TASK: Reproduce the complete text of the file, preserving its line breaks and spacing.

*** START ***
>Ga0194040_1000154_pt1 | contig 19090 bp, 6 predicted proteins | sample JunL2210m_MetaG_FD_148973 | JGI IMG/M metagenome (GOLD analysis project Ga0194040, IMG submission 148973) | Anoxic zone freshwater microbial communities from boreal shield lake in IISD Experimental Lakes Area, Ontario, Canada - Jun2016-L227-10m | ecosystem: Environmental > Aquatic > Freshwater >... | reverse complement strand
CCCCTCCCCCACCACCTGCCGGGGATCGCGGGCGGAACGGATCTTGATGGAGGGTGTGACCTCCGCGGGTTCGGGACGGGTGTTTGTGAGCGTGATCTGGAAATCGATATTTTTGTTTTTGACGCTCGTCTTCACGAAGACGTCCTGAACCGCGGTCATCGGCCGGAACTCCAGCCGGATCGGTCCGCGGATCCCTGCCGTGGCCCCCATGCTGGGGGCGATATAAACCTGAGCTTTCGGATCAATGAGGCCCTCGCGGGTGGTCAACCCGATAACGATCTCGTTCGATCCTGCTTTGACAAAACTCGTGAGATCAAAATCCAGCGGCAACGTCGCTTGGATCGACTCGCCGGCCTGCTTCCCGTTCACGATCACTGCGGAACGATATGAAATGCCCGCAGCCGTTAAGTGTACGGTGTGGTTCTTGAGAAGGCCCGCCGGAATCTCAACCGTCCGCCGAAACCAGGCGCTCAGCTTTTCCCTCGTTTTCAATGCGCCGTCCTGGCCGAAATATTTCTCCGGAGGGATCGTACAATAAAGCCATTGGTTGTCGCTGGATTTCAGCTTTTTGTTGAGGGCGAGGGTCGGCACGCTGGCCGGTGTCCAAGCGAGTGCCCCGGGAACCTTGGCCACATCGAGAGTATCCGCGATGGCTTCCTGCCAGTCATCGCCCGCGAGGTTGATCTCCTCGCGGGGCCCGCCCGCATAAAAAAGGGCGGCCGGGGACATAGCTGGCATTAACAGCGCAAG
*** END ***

>Ga0194040_1000154_pt1 | contig 19090 bp, 6 predicted proteins | sample JunL2210m_MetaG_FD_148973 | JGI IMG/M metagenome (GOLD analysis project Ga0194040, IMG submission 148973) | Anoxic zone freshwater microbial communities from boreal shield lake in IISD Experimental Lakes Area, Ontario, Canada - Jun2016-L227-10m | ecosystem: Environmental > Aquatic > Freshwater >... | reverse complement strand
CCCCTCCCCCACCACCTGCCGGGGATCGCGGGCGGAACGGATCTTGATGGAGGGTGTGACCTCCGCGGGTTCGGGACGGGTGTTTGTGAGCGTGATCTGGAAATCGATATTTTTGTTTTTGACGCTCGTCTTCACGAAGACGTCCTGAACCGCGGTCATCGGCCGGAACTCCAGCCGGATCGGTCCGCGGATCCCTGCCGTGGCCCCCATGCTGGGGGCGATATAAACCTGAGCTTTCGGATCAATGAGGCCCTCGCGGGTGGTCAACCCGATAACGATCTCGTTCGATCCTGCTTTGACAAAACTCGTGAGATCAAAATCCAGCGGCAACGTCGCTTGGATCGACTCGCCGGCCTGCTTCCCGTTCACGATCACTGCGGAACGATATGAAATGCCCGCAGCCGTTAAGTGTACGGTGTGGTTCTTGAGAAGGCCCGCCGGAATCTCAACCGTCCGCCGAAACCAGGCGCTCAGCTTTTCCCTCGTTTTCAATGCGCCGTCCTGGCCGAAATATTTCTCCGGAGGGATCGTACAATAAAGCCATTGGTTGTCGCTGGATTTCAGCTTTTTGTTGAGGGCGAGGGTCGGCACGCTGGCCGGTGTCCAAGCGAGTGCCCCGGGAACCTTGGCCACATCGAGAGTATCCGCGATGGCTTCCTGCCAGTCATCGCCCGCGAGGTTGATCTCCTCGCGGGGCCCGCCCGCATAAAAAAGGGCGGCCGGGGACATAGCTGGCATTAACAGCGCAAG